• Minor things: These are the things we do that don’t really have much impact in the whole scheme of things. Some of them are actually very important. However, they are not the actual important thing.

Let’s take for example, this writing game. As a writer, there are many minor things one is expected to take on as part of the job. The formatting, the publishing using technology, the promotion and marketing and so on. These are absolutely important to the whole package of the game of writing — especially for amateur writers. Although, in the strictest sense of the term, they are not the writing.

  • Major things: These are the things that are absolutely essential. This is the make or break thing that gets you what you want.

For the writer, it is obviously the actual writing. If the writing is boring, dull, pointless, valueless and so on, then no amount of polish is going to shine that … let’s see what word completes them metaphor nicely? Table, yes, table. It’s the writing. You have to spend the major time on actually writing well.

  • The problem: We generally spend far too much time majoring in the minor things. Writers get caught up in the scramble for self-promotion on social media; the read-for-read, and like-for-like, and the whole damn checking the stat’s addiction. (No that’s not me. I don’t know what you’re talking about. I never check the stat’s.)

Ok, big confession. I check the stat’s and I waste a whole lot of my major time and thought and resources doing a whole lot of minor things.

The solution to my problem? You know the one I stated way back there in the title.

Stop majoring in minor things.

Stay in the presence.

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Photo by Michael Heuser on Unsplash

Pick what you want to do and do it.

For me, it’s writing. I’m a writer and a teacher. I’ve felt the presence, I’ve seen the path ahead, and yet I keep finding things to get in the way.

I need to focus.

I can become an awesome writer. Nail down the message I want to teach and become awesome at teaching it through my writing. The rest, the stat’s and all the game of it all, that won’t matter if I become good enough.

Ok, there’s my answer:

It means I need to go finish that novel. Finish the e.books. Stress less about the daily grind of stealing the audience. I need to stay in the presence and go to the source. For me, the source is the published book, probably the self-published e.book, and the daily teaching. I’m still going to continue the articles and share them around a bit. However, I need to stop trying to catch stat’s writing about stuff I’m not interested in writing about, or worry about learning about all the many different social media platforms, or all the other minor things that take up major time.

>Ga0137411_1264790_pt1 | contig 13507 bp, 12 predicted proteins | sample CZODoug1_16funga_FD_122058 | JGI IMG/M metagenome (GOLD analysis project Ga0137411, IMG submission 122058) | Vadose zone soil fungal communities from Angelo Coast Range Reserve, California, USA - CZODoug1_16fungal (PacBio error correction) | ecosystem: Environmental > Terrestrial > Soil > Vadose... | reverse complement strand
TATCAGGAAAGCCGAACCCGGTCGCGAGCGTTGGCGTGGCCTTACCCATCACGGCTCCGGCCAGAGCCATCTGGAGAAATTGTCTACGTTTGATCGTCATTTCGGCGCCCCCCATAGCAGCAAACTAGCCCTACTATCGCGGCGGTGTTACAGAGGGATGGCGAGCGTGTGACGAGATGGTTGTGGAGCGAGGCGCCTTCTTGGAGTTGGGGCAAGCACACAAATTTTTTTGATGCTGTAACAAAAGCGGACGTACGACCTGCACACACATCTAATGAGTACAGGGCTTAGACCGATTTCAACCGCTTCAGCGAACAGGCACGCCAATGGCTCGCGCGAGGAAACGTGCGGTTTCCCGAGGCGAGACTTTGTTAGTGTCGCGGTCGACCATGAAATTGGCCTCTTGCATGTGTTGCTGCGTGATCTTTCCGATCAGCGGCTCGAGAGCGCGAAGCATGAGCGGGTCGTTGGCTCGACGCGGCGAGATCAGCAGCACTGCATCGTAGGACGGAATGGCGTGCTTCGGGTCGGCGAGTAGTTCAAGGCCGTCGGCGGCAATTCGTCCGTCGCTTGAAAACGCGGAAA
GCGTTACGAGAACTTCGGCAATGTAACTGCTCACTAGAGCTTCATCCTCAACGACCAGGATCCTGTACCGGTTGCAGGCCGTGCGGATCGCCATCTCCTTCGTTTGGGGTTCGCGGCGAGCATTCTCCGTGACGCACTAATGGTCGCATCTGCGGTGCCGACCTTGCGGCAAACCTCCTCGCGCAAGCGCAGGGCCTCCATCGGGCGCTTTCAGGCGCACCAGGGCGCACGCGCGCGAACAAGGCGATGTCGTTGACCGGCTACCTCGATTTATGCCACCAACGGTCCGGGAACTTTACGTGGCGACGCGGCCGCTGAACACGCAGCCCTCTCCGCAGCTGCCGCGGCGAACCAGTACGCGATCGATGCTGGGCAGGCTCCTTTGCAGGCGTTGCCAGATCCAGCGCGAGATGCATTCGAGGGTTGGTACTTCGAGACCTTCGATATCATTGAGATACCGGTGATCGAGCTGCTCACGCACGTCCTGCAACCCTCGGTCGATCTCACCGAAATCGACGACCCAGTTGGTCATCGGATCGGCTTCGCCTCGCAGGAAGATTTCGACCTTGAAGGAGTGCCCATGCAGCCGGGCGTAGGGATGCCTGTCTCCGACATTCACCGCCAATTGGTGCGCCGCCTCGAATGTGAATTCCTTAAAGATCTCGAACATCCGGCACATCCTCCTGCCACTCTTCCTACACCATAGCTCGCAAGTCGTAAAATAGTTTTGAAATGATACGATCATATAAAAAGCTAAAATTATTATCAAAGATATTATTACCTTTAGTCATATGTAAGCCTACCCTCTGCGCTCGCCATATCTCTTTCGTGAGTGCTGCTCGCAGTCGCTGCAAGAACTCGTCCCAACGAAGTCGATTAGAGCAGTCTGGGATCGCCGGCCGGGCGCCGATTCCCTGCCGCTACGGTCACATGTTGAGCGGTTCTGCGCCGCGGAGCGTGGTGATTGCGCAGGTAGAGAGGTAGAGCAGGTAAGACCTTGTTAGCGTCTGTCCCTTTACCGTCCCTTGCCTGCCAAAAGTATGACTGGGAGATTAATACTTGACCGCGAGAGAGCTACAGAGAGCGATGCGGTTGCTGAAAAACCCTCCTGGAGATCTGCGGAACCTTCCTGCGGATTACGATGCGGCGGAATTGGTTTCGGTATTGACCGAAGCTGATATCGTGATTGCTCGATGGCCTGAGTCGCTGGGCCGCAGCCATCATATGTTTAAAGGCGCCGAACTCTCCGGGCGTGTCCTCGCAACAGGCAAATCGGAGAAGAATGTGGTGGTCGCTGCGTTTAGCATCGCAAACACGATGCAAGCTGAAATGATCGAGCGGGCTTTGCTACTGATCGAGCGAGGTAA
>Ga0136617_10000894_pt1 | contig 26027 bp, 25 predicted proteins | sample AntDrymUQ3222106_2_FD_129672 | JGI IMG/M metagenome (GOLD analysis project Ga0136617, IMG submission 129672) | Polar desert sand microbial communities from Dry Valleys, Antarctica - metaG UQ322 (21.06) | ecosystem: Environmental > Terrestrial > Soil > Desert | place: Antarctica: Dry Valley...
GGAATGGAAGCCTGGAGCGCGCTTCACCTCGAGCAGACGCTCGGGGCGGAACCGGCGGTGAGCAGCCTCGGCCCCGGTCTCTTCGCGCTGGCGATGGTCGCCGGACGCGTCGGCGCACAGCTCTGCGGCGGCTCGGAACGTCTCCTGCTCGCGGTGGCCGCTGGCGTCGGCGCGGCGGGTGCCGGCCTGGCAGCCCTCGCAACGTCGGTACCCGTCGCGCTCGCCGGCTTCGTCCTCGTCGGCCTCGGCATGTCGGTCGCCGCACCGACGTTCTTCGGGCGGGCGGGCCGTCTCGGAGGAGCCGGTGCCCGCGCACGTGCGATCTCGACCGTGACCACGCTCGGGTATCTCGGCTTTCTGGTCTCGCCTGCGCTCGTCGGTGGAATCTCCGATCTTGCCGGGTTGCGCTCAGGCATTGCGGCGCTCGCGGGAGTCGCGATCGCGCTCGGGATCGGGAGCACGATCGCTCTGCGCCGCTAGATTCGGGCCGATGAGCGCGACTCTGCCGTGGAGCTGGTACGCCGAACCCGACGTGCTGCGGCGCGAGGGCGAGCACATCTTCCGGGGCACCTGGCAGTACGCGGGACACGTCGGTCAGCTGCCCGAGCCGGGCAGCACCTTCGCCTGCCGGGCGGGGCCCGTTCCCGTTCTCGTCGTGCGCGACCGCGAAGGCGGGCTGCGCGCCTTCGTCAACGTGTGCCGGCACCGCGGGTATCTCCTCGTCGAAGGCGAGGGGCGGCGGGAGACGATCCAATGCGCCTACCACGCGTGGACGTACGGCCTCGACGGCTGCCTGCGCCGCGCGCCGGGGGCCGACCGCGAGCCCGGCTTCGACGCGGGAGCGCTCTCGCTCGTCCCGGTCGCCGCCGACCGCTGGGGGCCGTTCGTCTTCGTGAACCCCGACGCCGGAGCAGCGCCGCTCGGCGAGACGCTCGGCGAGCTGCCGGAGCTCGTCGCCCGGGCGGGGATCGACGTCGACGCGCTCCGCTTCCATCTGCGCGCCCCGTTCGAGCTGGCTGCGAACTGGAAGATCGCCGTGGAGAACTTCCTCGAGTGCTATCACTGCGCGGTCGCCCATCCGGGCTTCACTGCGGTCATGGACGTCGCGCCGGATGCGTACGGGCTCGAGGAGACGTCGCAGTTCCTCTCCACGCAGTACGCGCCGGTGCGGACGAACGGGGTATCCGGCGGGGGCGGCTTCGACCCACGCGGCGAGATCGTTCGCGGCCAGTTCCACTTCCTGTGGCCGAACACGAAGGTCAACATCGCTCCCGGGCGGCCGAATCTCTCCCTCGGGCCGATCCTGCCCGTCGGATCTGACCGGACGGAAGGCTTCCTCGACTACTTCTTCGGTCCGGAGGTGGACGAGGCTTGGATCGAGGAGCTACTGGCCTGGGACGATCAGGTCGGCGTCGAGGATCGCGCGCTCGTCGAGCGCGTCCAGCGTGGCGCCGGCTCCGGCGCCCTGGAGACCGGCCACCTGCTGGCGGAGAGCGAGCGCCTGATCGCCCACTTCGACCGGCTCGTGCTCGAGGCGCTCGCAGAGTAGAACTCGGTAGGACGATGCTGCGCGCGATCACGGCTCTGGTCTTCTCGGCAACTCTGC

I’m going to use my major time in the presence and the minor time on the minor things.

Major on major things.

Now I’m off to invest some major time with the most major things I have, my wife and son.

Take care everyone.

Join the team — I promise much more direct lessons on chasing the source and attaining presence. I hope that doesn’t make me sound like a real tool.

But seriously, if you are looking for a life of success, come join the team. Together we can find the answers, cures, formulas, solutions, support and positive feeling we need to take our lives to the next level — join here.

Joe Brown is a teacher, a writer and an amateur investor. He studied English Literature, graduating with first class honors in literature, majoring in English, with minors in modern history and creative writing. Joe also completed a graduate diploma in Education and completed 2 years of an Economics degree. He has dedicated his life to finding success, by investing in personal development and striving for financial freedom. He likes to write about current events, self-improvement and investing. He strives to help his audience by inspiring them to achieve their own personal goals in personal and financial investing.

Joe is a university trained and experienced teacher and writer. He writes about his experiences with self-improvement and investing and hopes to inspire others.